Nobel voor GPS in ons brein

Nieuws | de redactie
6 oktober 2014 | Hoe weet u eigenlijk waar u bent? Onze hersenen kennen een soort ingebouwd GPS-systeem dat onze plek in het universum als vanzelfsprekend weet te maken voor elk individu. John O'Keefe en het echtpaar May-Britt Moser and Edvard I. Mosel winnen met hun ontdekking daarvan de Nobel Prijs.

Het Nobel-comité meldt het volgende over de verdiensten van deze Amerikaans/Britse en Noorse winnaars:

“How do we know where we are? How can we find the way from one place to another? And how can we store this information in such a way that we can immediately find the way the next time we trace the same path? This year´s Nobel Laureates have discovered a positioning system, an “inner GPS” in the brain that makes it possible to orient ourselves in space, demonstrating a cellular basis for higher cognitive function.  

The  discovery  of  the  brain’s  positioning  system  represents  a  paradigm  shift  in  our understanding of how ensembles of specialized cells work together to execute higher cognitive  functions.  It  has  opened  new  avenues  for  understanding  other  cognitive processes, such as memory, thinking and planning.  

In 1971, John O´Keefe discovered the first component of this positioning system.   He found that a type of nerve cell in an area of the brain called the hippocampus that was always activated when a rat was at a certain place in a room. Other nerve cells were activated when the rat was at other places. O´Keefe concluded that these “place cells” formed a map of the room.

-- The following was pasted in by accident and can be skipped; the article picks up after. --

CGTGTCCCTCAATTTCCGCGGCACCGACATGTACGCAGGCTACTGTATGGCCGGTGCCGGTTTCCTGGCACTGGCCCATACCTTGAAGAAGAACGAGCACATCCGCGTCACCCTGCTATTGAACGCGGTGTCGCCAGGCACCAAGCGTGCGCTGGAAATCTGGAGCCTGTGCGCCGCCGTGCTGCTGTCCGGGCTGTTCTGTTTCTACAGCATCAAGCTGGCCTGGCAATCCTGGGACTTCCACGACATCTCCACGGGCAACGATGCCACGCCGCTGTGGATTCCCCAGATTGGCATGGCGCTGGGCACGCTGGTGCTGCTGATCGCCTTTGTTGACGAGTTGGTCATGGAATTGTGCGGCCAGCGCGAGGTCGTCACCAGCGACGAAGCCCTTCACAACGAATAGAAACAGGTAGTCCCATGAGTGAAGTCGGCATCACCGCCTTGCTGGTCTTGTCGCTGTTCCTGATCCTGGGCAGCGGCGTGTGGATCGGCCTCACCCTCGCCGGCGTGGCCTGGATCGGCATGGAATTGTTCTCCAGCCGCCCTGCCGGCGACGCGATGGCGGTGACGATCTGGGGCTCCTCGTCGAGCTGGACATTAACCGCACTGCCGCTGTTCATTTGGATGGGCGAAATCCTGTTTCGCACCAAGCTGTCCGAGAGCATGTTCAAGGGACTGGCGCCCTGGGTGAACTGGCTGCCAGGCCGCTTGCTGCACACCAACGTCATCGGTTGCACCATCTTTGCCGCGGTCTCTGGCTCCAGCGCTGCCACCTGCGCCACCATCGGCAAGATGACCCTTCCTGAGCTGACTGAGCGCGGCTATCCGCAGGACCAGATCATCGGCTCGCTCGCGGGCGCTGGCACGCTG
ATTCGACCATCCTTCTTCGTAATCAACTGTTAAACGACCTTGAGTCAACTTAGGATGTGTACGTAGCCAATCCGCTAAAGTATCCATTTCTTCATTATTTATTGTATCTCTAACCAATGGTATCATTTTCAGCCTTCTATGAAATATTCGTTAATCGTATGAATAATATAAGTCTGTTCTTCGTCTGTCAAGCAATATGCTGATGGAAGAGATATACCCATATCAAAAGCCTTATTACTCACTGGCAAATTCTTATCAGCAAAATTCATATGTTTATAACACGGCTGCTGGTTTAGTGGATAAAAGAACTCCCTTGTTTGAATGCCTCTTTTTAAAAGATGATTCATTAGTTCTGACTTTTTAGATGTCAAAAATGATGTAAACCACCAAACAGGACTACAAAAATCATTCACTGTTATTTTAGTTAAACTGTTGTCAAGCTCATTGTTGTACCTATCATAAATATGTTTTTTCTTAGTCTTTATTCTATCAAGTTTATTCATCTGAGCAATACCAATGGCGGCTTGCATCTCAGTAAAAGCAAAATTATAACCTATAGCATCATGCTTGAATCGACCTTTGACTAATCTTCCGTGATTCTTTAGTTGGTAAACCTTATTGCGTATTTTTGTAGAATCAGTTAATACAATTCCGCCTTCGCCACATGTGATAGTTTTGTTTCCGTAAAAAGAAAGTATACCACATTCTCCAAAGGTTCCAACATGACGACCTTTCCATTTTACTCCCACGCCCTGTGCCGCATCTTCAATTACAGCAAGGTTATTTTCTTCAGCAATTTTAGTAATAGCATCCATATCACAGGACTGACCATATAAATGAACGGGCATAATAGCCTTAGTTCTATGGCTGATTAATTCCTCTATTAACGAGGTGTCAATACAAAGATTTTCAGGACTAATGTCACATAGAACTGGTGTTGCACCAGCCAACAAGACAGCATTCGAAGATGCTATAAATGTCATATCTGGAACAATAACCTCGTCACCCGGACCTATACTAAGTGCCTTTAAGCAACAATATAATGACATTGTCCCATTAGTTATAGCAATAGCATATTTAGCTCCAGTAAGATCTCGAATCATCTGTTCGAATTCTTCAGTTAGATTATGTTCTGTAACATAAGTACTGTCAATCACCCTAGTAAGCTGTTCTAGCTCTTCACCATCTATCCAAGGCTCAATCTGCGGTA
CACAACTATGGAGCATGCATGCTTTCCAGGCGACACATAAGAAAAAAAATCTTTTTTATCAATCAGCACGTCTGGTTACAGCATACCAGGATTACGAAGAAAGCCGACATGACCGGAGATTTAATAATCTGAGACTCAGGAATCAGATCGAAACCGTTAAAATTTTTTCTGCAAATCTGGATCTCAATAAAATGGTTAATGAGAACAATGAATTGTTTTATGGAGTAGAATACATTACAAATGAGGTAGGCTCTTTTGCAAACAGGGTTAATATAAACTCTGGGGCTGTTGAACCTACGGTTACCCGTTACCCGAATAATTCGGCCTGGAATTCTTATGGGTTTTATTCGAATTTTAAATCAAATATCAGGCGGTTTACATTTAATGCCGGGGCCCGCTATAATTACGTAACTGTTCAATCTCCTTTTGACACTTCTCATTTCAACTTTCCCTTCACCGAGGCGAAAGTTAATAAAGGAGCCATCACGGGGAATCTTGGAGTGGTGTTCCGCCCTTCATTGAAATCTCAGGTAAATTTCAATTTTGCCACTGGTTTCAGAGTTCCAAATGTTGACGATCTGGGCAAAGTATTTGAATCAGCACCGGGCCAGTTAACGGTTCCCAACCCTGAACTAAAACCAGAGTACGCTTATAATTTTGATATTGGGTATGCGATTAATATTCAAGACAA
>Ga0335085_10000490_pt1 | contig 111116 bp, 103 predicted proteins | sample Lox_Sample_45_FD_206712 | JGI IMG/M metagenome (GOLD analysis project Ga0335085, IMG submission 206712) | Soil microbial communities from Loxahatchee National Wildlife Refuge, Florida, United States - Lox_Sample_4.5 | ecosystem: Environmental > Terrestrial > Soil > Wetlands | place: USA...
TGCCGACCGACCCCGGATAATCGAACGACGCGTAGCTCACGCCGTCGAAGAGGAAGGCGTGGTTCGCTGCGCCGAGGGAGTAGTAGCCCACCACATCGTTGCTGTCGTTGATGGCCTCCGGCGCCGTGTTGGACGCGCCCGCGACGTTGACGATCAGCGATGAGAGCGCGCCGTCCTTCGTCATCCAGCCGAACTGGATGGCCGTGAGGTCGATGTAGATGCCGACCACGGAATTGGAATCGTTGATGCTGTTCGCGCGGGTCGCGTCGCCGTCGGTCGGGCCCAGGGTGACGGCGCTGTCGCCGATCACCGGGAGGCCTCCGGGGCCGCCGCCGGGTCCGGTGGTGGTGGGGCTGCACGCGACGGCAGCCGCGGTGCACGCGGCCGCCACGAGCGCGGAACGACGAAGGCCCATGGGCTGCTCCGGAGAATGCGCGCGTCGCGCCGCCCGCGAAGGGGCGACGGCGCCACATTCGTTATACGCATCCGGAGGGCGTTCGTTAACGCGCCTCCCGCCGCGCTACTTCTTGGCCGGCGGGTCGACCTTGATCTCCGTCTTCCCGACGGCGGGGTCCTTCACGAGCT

More than three decades later, in 2005, May-Britt and Edvard Moser discovered another key component of the brain’s positioning system. They identified another type of nerve cell, which they called “grid cells”, that generate a coordinate system and allow for precise positioning and pathfinding. Their subsequent research showed how place and grid cells make it possible to determine position and to navigate.”

John O’Keefe was born in 1939 in New York City, USA, and holds both American and British citizenships. He received his doctoral degree in physiological psychology from McGill  University,  Canada  in  1967.  After  that,  he  moved  to  England  for  postdoctoral training at University College London. He has remained at University College and was appointed Professor of Cognitive Neuroscience in 1987. John O´Keefe is currently Director of the Sainsbury Wellcome Centre in Neural Circuits and Behaviour at University College London. 

May-Britt Moser was born in Fosnavåg, Norway in 1963 and is a Norwegian citizen. She studied psychology at the University of Oslo together with her future husband and co- Laureate Edvard Moser. She received her Ph.D. in neurophysiology in 1995. She was a postdoctoral fellow at the University of Edinburgh and subsequently a visiting scientist at University College London before moving to the Norwegian University of Science and Technology in Trondheim in 1996. May-Britt Moser was appointed Professor of Neuroscience in 2000 and is currently Director of the Centre for Neural Computation in Trondheim.  

Edvard I. Moser was born in born 1962 in Ålesund, Norway and has Norwegian citizenship. He obtained his Ph.D. in neurophysiology from the University of Oslo in 1995. He was a postdoctoral fellow together with his wife and co-Laureate May-Britt Moser, first  at  the  University  of  Edinburgh  and  later  a  visiting  scientist  in  John  O´Keefe´s laboratory in London. In 1996 they moved to the Norwegian University of Science and Technology  in  Trondheim,  where  Edvard  Moser  became  Professor  in  1998.  He  is currently Director of the Kavli Institute for Systems Neuroscience in Trondheim.

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